ASN's Mission

To create a world without kidney diseases, the ASN Alliance for Kidney Health elevates care by educating and informing, driving breakthroughs and innovation, and advocating for policies that create transformative changes in kidney medicine throughout the world.

learn more

Contact ASN

1401 H St, NW, Ste 900, Washington, DC 20005


The Latest on X

Kidney Week

Please note that you are viewing an archived section from 2022 and some content may be unavailable. To unlock all content for 2022, please visit the archives.

Abstract: SA-PO490

Cadmium Toxicity From Cigarettes Causing Proximal Renal Tubular Acidosis and Severe Symptomatic Hypokalemia

Session Information

Category: Fluid‚ Electrolyte‚ and Acid-Base Disorders

  • 1002 Fluid‚ Electrolyte‚ and Acid-Base Disorders: Clinical


  • Baker, Lyle Wesley, Mayo Clinic, Jacksonville, Florida, United States

Heavy metal toxicity is an underrecognized cause of proximal renal tubular acidosis (RTA). Acquired proximal RTA is commonly caused by paraprotein disease, autoimmune disease, & medications. Heavy metals like cadmium can cause proximal RTA. This author presents two cases of cadmium toxicity from cigarette smoking causing proximal RTA and severe hypokalemia presenting as muscle weakness.

Case Description

Case 1: 57-year-old female with COPD and >40 pack-year smoking history, admitted for general weakness. She actively smoked 2 packs per day (PPD).

Case 2: 66-year-old female with COPD and >50 pack-year smoking history, admitted for lower extremity weakness. She actively smoked 1 PPD.

Both patients denied diarrhea, vomiting, and use of laxatives or diuretics. Both patients had unremarkable vitals & exam was significant for 4/5 muscle strength of extremities. Admission labs (Table 1) revealed severe hypokalemia, hypophosphatemia, & non-anion gap metabolic acidosis. Urine studies (Table 1) including urine potassium-to-creatinine ratio, β2-microglobulin, & retinol-binding protein-to-creatinine ratio were suggestive of renal potassium wasting, proximal tubulopathy, & RTA. Testing for paraprotein & autoimmune disease was unremarkable. Review of medications did not identify an offending agent. Heavy metals screen in both patients revealed elevated urinary cadmium confirming cadmium toxicity.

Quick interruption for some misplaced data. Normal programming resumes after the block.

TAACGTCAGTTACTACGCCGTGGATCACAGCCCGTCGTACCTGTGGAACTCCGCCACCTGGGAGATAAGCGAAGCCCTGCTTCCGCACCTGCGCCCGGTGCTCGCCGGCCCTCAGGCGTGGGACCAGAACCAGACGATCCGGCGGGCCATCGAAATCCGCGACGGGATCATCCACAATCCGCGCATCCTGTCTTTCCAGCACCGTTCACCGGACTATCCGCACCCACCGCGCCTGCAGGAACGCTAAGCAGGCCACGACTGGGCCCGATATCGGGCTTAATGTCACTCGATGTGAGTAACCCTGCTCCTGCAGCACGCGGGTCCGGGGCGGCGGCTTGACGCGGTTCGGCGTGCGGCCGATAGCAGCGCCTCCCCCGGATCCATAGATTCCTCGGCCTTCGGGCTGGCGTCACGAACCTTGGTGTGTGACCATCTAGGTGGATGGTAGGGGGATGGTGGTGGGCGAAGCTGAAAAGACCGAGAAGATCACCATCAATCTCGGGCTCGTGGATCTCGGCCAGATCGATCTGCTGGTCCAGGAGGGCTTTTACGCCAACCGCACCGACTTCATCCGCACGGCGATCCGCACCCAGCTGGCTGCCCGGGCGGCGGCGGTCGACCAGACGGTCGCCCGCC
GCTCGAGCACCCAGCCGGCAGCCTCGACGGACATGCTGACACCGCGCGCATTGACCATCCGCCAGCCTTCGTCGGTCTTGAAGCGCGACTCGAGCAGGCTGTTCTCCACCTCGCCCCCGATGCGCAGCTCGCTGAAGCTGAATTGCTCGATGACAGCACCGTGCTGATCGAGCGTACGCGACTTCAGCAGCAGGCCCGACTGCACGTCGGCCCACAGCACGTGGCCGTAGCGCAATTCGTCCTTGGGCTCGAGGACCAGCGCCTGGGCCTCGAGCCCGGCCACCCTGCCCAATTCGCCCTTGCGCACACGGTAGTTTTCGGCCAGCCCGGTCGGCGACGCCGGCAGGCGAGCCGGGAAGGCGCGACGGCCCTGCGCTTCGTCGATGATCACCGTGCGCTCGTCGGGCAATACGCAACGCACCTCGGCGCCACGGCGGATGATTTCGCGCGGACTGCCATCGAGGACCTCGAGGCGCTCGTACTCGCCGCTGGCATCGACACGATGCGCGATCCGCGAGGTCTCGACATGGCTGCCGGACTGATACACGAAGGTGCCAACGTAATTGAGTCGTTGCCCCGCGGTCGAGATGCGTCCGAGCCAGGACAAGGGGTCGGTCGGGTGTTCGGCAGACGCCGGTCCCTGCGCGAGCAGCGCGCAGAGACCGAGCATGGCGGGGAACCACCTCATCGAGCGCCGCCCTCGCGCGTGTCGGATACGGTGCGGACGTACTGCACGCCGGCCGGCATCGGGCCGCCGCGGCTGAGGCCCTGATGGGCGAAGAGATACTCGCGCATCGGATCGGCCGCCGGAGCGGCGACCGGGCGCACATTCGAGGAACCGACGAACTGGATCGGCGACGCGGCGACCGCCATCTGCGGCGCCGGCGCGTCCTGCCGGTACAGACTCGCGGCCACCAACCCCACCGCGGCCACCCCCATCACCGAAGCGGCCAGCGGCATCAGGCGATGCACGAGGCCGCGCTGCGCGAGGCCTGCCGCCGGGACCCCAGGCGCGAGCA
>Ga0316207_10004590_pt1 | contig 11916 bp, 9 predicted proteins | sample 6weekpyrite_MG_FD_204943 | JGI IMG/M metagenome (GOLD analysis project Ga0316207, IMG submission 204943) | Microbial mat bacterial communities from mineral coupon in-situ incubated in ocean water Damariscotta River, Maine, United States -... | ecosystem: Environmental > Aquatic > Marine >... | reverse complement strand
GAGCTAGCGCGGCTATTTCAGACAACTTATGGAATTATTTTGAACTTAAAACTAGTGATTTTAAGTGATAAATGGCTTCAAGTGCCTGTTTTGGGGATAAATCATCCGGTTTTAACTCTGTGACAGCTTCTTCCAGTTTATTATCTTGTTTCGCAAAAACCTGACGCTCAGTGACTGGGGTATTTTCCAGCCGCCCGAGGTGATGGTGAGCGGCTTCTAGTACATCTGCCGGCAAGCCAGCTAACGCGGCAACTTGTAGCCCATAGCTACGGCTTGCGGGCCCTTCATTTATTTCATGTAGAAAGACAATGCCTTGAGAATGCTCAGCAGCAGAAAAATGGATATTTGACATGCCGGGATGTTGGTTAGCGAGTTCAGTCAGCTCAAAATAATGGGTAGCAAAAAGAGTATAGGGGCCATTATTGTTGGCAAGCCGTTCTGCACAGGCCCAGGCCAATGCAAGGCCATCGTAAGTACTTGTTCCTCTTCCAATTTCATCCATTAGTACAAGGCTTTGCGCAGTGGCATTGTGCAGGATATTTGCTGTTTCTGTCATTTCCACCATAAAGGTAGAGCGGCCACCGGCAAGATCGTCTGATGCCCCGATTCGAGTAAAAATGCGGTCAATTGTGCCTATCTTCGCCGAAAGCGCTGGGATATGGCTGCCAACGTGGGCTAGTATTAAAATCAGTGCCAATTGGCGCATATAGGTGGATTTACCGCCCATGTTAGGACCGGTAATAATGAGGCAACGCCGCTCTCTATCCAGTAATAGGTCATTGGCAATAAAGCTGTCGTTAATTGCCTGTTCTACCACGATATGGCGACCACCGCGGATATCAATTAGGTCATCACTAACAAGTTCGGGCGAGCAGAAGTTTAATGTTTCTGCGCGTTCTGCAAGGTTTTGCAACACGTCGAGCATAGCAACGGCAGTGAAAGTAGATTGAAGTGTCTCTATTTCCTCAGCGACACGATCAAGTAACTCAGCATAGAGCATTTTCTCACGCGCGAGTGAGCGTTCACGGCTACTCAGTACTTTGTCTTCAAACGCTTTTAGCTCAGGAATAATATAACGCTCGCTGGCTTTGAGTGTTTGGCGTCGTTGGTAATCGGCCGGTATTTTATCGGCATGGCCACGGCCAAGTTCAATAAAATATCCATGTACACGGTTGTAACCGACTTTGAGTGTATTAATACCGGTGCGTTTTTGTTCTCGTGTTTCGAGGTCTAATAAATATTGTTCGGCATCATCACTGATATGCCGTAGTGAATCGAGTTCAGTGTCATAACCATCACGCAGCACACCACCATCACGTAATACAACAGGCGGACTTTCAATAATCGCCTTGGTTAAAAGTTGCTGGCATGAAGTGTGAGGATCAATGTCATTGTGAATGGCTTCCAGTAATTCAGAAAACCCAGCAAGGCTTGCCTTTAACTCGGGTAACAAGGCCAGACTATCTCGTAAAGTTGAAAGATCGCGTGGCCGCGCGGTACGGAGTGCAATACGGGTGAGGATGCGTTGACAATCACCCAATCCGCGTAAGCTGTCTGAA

The kidneys are a primary target organ for chronic cadmium toxicity. Inhalation of tobacco smoke is the main source of cadmium exposure in smokers; inhalation from smoking 1 PPD is between 1-3 μg. The critical urinary cadmium-creatinine ratio associated with renal tubular injury is 2-10 μg/g. These two cases highlight the importance of recognizing chronic cadmium toxicity from cigarette smoking as a rare cause of proximal RTA.

Table 1: Labs
 Case #1Case #2Reference
Potassium (mmol/L), serum<
Phosphorus (mg/dL), serum1.00.92.5-4.5
Bicarbonate (mmol/L), serum201722-29
Serum Anion Gap1197-15
Urine Anion Gap9.122 
24 Hour Urine Potassium (mEq)108->30 suggestive of renal potassium wasting in setting of hypokalemia
Urine Potassium-to-Creatinine Ratio (mEq/g)15355.9>13 suggestive of renal potassium wasting in setting of hypokalemia
β2-Microglobulin (μg/L), urine>20,000>20,000<300
Retinol-Binding Protein-to-Creatinine Ratio (μg/g), urine173,200178,800<190
Cadmium-to-Creatinine Ratio (μg/g), urine6.29.0<0.6